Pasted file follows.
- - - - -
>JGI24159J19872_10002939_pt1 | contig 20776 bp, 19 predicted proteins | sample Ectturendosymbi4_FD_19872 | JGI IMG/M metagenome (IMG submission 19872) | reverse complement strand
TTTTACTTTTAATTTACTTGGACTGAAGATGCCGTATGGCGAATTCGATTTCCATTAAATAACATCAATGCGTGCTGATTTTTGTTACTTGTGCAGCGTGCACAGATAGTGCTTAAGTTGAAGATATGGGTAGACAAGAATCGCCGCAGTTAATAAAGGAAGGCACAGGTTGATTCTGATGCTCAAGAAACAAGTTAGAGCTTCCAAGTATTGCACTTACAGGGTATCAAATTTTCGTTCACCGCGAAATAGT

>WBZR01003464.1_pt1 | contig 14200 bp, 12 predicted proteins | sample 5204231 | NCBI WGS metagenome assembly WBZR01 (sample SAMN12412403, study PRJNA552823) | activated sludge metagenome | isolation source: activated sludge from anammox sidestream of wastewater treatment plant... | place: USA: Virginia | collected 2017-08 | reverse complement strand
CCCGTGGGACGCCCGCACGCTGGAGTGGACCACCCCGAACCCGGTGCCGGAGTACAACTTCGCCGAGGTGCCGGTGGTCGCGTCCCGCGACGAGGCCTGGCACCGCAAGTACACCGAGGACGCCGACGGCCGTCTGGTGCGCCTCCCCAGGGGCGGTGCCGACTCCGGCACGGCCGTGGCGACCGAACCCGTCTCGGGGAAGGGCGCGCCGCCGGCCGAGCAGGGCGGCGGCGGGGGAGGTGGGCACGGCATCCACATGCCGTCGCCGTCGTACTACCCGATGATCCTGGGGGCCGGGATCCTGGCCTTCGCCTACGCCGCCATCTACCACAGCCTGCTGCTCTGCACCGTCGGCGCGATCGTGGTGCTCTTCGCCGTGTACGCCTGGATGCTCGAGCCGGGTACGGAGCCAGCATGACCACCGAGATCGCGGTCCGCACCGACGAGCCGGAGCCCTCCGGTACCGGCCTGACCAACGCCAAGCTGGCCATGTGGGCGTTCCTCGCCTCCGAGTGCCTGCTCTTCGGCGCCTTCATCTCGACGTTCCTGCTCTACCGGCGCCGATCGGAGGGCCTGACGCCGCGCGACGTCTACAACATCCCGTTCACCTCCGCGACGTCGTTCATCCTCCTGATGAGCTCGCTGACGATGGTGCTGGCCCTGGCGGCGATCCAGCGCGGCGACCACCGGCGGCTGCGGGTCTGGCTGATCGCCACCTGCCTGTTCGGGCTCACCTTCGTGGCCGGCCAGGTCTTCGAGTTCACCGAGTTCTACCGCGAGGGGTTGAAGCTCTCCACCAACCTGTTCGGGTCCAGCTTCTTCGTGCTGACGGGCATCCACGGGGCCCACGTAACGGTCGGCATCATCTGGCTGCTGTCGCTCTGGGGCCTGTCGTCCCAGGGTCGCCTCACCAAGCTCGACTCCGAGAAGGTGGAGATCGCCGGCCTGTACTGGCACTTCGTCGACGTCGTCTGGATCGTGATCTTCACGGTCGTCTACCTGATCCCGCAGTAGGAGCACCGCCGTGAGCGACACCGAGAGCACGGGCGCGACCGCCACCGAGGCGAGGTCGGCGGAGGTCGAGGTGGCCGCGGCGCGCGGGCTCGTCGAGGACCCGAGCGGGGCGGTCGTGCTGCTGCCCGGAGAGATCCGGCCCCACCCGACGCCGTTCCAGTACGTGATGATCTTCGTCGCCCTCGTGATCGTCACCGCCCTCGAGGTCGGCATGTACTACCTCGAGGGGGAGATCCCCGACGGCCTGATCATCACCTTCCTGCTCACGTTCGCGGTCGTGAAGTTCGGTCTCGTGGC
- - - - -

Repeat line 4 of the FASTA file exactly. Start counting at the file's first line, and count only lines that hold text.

CCCGTGGGACGCCCGCACGCTGGAGTGGACCACCCCGAACCCGGTGCCGGAGTACAACTTCGCCGAGGTGCCGGTGGTCGCGTCCCGCGACGAGGCCTGGCACCGCAAGTACACCGAGGACGCCGACGGCCGTCTGGTGCGCCTCCCCAGGGGCGGTGCCGACTCCGGCACGGCCGTGGCGACCGAACCCGTCTCGGGGAAGGGCGCGCCGCCGGCCGAGCAGGGCGGCGGCGGGGGAGGTGGGCACGGCATCCACATGCCGTCGCCGTCGTACTACCCGATGATCCTGGGGGCCGGGATCCTGGCCTTCGCCTACGCCGCCATCTACCACAGCCTGCTGCTCTGCACCGTCGGCGCGATCGTGGTGCTCTTCGCCGTGTACGCCTGGATGCTCGAGCCGGGTACGGAGCCAGCATGACCACCGAGATCGCGGTCCGCACCGACGAGCCGGAGCCCTCCGGTACCGGCCTGACCAACGCCAAGCTGGCCATGTGGGCGTTCCTCGCCTCCGAGTGCCTGCTCTTCGGCGCCTTCATCTCGACGTTCCTGCTCTACCGGCGCCGATCGGAGGGCCTGACGCCGCGCGACGTCTACAACATCCCGTTCACCTCCGCGACGTCGTTCATCCTCCTGATGAGCTCGCTGACGATGGTGCTGGCCCTGGCGGCGATCCAGCGCGGCGACCACCGGCGGCTGCGGGTCTGGCTGATCGCCACCTGCCTGTTCGGGCTCACCTTCGTGGCCGGCCAGGTCTTCGAGTTCACCGAGTTCTACCGCGAGGGGTTGAAGCTCTCCACCAACCTGTTCGGGTCCAGCTTCTTCGTGCTGACGGGCATCCACGGGGCCCACGTAACGGTCGGCATCATCTGGCTGCTGTCGCTCTGGGGCCTGTCGTCCCAGGGTCGCCTCACCAAGCTCGACTCCGAGAAGGTGGAGATCGCCGGCCTGTACTGGCACTTCGTCGACGTCGTCTGGATCGTGATCTTCACGGTCGTCTACCTGATCCCGCAGTAGGAGCACCGCCGTGAGCGACACCGAGAGCACGGGCGCGACCGCCACCGAGGCGAGGTCGGCGGAGGTCGAGGTGGCCGCGGCGCGCGGGCTCGTCGAGGACCCGAGCGGGGCGGTCGTGCTGCTGCCCGGAGAGATCCGGCCCCACCCGACGCCGTTCCAGTACGTGATGATCTTCGTCGCCCTCGTGATCGTCACCGCCCTCGAGGTCGGCATGTACTACCTCGAGGGGGAGATCCCCGACGGCCTGATCATCACCTTCCTGCTCACGTTCGCGGTCGTGAAGTTCGGTCTCGTGGC